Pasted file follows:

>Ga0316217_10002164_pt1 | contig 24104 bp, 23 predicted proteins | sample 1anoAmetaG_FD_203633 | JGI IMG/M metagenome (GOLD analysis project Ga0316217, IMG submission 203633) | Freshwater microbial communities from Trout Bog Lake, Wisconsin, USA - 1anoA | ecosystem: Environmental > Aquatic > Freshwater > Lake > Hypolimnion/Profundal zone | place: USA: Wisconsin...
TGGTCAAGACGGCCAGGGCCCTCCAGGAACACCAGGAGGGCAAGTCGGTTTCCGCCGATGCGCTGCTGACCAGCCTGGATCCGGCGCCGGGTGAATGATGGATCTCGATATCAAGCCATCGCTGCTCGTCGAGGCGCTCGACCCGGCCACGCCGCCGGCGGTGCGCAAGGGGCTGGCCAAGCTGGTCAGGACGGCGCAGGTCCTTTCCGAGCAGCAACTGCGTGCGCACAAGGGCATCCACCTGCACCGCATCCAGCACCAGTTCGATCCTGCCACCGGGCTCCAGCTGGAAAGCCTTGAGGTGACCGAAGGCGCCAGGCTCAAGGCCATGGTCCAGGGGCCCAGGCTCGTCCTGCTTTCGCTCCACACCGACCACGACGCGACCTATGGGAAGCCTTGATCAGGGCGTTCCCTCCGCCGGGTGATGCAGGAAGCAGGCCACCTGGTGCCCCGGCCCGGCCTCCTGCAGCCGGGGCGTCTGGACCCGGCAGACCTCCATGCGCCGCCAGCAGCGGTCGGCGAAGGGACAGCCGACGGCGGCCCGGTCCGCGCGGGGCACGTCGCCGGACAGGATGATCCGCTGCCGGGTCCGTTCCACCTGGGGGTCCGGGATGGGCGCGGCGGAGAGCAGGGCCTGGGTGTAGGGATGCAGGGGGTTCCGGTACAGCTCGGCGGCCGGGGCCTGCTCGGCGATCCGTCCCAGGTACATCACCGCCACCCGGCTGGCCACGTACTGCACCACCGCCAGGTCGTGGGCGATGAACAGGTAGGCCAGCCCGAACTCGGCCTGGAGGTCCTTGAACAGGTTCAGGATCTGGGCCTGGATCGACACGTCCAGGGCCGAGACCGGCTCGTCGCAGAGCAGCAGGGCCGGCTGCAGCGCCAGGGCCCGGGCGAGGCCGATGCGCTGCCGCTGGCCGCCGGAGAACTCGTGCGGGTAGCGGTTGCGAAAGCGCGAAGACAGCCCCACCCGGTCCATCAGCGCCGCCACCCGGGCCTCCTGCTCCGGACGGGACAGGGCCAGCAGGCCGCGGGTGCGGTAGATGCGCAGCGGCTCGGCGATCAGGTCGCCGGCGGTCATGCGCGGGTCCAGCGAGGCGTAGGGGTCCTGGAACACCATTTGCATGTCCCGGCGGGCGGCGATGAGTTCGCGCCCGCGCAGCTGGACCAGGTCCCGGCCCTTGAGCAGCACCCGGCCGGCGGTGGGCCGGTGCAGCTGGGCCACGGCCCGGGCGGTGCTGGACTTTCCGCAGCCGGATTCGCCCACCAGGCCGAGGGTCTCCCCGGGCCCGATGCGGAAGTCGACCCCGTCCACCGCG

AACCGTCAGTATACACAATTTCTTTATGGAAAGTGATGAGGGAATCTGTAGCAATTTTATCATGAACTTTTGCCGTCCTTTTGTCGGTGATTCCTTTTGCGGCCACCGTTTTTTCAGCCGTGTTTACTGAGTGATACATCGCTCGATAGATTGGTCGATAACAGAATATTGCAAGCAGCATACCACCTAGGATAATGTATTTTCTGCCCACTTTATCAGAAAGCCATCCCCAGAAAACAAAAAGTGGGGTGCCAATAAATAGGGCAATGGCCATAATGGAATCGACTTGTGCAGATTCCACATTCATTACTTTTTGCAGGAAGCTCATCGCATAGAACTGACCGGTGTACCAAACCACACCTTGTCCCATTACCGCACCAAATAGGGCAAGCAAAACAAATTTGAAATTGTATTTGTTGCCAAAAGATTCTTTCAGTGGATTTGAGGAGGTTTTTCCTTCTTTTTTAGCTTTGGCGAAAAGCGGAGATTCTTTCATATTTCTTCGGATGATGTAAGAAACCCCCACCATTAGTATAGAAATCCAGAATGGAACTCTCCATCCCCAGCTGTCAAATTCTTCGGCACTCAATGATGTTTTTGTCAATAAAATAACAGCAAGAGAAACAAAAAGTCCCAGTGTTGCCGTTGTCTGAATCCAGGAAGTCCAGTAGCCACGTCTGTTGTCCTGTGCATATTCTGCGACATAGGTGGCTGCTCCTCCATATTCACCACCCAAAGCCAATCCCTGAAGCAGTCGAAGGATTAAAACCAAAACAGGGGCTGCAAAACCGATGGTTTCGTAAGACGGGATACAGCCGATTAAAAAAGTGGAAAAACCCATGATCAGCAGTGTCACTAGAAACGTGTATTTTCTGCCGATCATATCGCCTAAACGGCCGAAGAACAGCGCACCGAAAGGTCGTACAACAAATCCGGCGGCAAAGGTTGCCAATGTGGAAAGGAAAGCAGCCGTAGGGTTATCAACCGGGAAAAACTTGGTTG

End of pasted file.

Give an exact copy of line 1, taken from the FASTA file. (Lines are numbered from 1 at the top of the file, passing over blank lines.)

>Ga0316217_10002164_pt1 | contig 24104 bp, 23 predicted proteins | sample 1anoAmetaG_FD_203633 | JGI IMG/M metagenome (GOLD analysis project Ga0316217, IMG submission 203633) | Freshwater microbial communities from Trout Bog Lake, Wisconsin, USA - 1anoA | ecosystem: Environmental > Aquatic > Freshwater > Lake > Hypolimnion/Profundal zone | place: USA: Wisconsin...